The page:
Similarly, there may be some things that are crucial for your employer that you’re not too bothered about. For instance, employers usually like to keep termination payments confidential. As part of the settlement agreement, you can agree not to breathe a word about the deal to anyone. Most employees are happy with that.
When considering what counter-offer to make, take some time to think about what you really want in the settlement. Give careful thought to the best case scenario.
At the same time, think about your worst case scenario. What’s your bottom line for an acceptable settlement? If you’re able to answer these questions, you’ll be much better placed to begin the settlement agreement negotiation process.
2. Decide which negotiation tactics to use
Why should your employer accept your counter-offer?
Most companies won’t want to pay staff any more than the law requires. You need to consider what incentive your employer has to pay you a higher financial settlement. Why should they be open to negotiation?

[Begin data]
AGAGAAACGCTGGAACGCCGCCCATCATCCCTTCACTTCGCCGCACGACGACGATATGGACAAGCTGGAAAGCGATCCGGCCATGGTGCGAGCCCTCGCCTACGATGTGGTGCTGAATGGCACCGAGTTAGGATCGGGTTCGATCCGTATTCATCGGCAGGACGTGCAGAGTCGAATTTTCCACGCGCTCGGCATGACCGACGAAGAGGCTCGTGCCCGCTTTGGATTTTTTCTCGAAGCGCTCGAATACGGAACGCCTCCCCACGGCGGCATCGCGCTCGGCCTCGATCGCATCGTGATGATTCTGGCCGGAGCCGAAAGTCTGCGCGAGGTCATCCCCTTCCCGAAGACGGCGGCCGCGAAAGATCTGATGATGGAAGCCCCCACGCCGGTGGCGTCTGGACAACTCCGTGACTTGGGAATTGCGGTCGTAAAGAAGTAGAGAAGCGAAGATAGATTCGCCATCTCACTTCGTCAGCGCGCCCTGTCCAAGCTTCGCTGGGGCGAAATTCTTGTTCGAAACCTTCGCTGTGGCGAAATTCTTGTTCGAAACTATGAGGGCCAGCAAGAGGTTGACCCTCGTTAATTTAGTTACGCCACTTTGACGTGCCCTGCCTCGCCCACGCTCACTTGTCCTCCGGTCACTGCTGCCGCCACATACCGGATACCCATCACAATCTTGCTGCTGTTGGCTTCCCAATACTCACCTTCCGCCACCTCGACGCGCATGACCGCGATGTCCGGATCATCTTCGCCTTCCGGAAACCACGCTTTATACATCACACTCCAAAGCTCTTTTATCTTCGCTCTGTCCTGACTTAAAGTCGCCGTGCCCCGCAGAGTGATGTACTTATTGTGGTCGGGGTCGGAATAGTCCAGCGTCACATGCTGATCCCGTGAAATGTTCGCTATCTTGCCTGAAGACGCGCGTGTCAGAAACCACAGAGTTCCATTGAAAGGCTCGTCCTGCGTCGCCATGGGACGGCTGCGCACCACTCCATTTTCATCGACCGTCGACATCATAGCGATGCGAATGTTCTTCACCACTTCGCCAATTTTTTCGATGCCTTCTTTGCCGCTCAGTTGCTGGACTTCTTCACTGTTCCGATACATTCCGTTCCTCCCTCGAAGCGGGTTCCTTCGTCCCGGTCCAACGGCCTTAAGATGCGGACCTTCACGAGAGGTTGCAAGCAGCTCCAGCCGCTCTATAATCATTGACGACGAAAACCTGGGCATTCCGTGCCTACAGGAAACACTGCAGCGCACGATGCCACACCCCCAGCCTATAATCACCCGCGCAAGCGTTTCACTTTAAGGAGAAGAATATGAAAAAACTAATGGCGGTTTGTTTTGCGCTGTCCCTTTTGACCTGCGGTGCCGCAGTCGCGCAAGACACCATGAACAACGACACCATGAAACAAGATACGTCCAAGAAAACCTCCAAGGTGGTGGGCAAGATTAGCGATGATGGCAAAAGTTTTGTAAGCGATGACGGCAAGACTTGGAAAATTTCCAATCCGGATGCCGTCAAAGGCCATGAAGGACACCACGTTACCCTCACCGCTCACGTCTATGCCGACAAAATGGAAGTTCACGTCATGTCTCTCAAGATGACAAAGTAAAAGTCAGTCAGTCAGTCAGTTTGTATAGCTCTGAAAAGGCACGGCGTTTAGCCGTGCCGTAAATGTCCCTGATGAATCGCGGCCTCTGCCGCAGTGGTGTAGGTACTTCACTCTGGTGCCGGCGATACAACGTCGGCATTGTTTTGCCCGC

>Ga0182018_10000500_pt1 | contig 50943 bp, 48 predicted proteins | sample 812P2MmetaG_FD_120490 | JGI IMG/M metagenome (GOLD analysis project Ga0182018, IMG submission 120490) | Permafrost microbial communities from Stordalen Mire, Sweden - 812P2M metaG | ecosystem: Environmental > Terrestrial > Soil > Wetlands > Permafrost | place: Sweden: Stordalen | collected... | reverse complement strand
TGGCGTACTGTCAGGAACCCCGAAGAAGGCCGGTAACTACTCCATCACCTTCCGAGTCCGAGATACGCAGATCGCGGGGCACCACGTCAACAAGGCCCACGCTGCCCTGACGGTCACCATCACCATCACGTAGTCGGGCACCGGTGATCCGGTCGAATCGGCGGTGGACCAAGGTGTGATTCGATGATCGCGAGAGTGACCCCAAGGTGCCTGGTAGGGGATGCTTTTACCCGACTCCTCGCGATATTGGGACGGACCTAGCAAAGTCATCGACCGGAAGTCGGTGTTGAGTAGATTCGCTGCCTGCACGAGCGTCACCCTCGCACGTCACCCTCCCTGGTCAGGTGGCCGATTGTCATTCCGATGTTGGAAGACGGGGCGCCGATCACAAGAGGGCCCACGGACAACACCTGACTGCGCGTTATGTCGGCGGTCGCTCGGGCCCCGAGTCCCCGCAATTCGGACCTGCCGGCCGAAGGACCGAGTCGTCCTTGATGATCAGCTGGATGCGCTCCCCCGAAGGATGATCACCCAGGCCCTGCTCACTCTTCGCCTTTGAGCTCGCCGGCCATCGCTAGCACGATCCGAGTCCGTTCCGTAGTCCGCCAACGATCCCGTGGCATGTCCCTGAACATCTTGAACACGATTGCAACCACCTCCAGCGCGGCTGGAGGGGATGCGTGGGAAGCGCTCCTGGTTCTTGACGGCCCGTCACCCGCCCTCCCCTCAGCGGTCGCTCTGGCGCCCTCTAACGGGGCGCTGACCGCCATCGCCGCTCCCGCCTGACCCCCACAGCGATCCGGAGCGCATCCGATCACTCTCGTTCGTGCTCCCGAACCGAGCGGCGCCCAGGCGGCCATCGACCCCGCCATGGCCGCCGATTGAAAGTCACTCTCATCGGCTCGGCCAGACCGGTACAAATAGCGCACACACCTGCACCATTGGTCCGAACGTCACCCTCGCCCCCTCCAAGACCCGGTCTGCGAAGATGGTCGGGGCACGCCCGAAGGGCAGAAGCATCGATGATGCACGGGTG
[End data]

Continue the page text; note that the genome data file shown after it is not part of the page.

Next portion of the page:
For example, it may be that, if you refuse the proposed agreement, you could claim compensation in an Employment Tribunal. The incentive to pay you more money is that, in return, you will agree not to pursue any legal claim. Alternatively, your employer may feel a sense of moral responsibility to pay you more, even if they haven’t done anything wrong.
When making a counter-offer, which tactics will you use?
1. The strict legal approach
This may be sensible where your employer is offering you far less than you would be awarded in an employment tribunal.
Essentially, you’re saying to your employer, “Unless you pay me more money, I’m taking you to a tribunal!”
This is a hostile approach which may be appropriate where, for example:
- your employer has acted unfairly or unreasonably
- the relationship has already broken down
- you are seriously considering legal proceedings.
If you want to approach the negotiations in this way, make sure you get legal advice from an employment solicitor who can advise you on your rights.